Genocide: The Dutch gov’t has a legal obligation to bring Ndereyehe to book

Editor, RE: “Survivors tell Dutch govt to extradite fugitive Ndereyehe” (The New Times, March 13).
Bishop Philippe Rukamba of Butare Diocese sprinkles holy water on caskets containing the remains of some of the Genocide victims at the former ISAR Rubona in Huye District before t....
Bishop Philippe Rukamba of Butare Diocese sprinkles holy water on caskets containing the remains of some of the Genocide victims at the former ISAR Rubona in Huye District before t....

Editor,

RE:Survivors tell Dutch govt to extradite fugitive Ndereyehe” (The New Times, March 13).

Charles Ndereyehe and other Genocide fugitives roaming freely all over the world should be arrested and brought to book.

It is beyond comprehension that a notorious fugitive like Charles Ndereyehe Ntahontuye whose role in the Genocide against the Tutsi is well known in the former Butare prefecture, now Southern Province, especially at the former Institut des Sciences Agronomiques du Rwanda (ISAR) Rubona, currently, Rwanda Agriculture Board (RAB), Rubona Station.

Despite the fact that since April 20, 2010, Ndereyehe has been subject of an international arrest warrant issued by the Rwandan courts in addition to being on the list of people wanted by Interpol, Ndereyehe continues to freely spread genocide ideology, through his activities with FDU-Inkingi, a terror group.

He was tried and sentenced in absentia by the Gacaca Court of Gikirambwa.

Why wasn’t he arrested while international and domestic legal instruments oblige the host country to arrest and try him?

For instance, the Resolution 2150 (April 16, 2014) of the UN Security Council requires States “to investigate, arrest, prosecute or extradite, in fulfillment of their international obligations to all other fugitives accused of genocide residing on their territory, including FDLR leaders”.

Undoubtedly, this Resolution obliges to the Netherlands to arrest, try or extradite Ndereyehe and other Genocide fugitives on its territory.

In the Netherlands the law punishes discriminatory language against a particular group. Ndereyehe did not only use discriminatory language against the Tutsi, [the group for which he planned for total extermination] but also went as far as funding their extermination.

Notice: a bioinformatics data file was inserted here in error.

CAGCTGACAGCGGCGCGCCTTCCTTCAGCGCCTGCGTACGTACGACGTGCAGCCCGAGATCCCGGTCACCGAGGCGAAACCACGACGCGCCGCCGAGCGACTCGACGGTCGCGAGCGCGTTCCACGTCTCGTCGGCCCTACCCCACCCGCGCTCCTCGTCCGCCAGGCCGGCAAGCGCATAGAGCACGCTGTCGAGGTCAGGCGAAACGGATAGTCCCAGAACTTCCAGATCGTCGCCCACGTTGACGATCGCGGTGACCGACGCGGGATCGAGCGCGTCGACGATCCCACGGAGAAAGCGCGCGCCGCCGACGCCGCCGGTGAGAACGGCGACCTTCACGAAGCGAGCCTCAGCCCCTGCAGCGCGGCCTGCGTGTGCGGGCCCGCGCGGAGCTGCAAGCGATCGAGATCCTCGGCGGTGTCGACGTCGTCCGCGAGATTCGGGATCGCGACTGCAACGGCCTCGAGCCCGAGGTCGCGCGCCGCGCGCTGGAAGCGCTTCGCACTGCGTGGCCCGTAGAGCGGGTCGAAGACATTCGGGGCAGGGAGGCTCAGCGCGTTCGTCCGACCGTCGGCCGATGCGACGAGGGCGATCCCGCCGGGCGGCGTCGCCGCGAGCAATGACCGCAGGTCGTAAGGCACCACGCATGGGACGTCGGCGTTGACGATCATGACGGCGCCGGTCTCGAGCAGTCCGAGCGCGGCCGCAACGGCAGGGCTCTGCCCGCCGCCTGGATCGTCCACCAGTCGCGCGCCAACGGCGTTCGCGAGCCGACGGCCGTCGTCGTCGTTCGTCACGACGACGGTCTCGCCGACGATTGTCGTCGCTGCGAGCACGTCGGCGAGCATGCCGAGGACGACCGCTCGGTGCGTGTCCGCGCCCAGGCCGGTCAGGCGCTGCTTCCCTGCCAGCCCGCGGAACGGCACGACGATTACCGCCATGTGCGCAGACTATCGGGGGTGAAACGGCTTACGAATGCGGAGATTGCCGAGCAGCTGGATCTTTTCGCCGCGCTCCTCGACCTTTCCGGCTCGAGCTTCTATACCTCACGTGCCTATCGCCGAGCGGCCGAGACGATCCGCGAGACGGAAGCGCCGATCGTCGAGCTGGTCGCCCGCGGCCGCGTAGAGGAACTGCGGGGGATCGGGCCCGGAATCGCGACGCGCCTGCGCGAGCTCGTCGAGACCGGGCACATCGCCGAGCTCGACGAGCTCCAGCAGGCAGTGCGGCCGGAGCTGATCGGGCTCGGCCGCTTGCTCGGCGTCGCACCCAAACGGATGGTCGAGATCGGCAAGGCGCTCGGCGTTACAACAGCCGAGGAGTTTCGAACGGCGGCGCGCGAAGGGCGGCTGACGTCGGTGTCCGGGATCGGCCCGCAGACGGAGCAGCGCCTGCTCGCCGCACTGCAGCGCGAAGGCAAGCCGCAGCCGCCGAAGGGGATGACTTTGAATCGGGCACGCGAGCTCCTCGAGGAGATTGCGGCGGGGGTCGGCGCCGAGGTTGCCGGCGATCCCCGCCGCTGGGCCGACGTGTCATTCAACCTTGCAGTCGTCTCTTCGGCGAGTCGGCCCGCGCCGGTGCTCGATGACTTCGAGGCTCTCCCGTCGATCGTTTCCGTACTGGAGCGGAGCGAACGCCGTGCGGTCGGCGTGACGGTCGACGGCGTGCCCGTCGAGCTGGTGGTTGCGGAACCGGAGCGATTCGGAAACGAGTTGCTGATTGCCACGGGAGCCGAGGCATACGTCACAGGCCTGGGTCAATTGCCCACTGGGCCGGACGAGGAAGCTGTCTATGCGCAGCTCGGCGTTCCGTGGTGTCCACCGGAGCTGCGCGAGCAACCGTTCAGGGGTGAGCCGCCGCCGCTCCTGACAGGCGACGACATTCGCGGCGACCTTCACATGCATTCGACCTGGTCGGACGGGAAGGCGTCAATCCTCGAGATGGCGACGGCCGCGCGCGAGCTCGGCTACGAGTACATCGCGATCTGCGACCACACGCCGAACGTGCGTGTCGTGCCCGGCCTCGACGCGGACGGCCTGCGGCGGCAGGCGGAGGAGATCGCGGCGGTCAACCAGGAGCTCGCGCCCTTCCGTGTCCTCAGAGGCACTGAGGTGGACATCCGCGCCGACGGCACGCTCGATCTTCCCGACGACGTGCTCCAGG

Did he escape the Netherlands’ branch of Interpol? I guess no. If no, then why not arrested? Does he live in a hideout? Again, I guess no, since he is always active on social media, especially Twitter.

Then, how can a social media user hide if the Interpol makes efforts to arrest him? What does tracking serve for?

Besides, Ndereyehe coordinates the activities of other extremist groups of radical Rwandan exiles, nostalgic for an ethnic ideology that led to the Genocide against the Tutsi in 1994.

Among these groups are the FEDERMO (Federation of Rwandan Organizations in the Netherlands), CARP (Collective of Rwandan Associations in the Netherlands), RIFDP-NL (International Network of Women for Democracy and Peace), DEN HAAG, Pro Justitia, FFDR (Foundation for Freedom and Democracy in Rwanda). How can such a man hide whereas these groups always organise colloquia in which he participates and deliver speeches?

Let’s believe that the details released by the National Commission for the Fight against Genocide (CNLG) will enable the Dutch justice to realise how criminal the man who masquerades as an agricultural specialist, consultant, political analyst, human rights activist, and act accordingly.

Still, kudos to the Dutch justice for giving justice to victims and survivors of the 1994 Genocide against the Tusi by trying different Genocide suspects, including Joseph Mpambara who, in July 2011, was sentenced to life for crimes he committed in Mugonero, in Western Rwanda, during the Genocide, and Yvonne Basebya Ntacyobatabara, who was tried in the European country and sentenced to 6 years and 8 months following her conviction for crimes committed in Gikondo, a Kigali city suburb, during the Genocide.

Bemba

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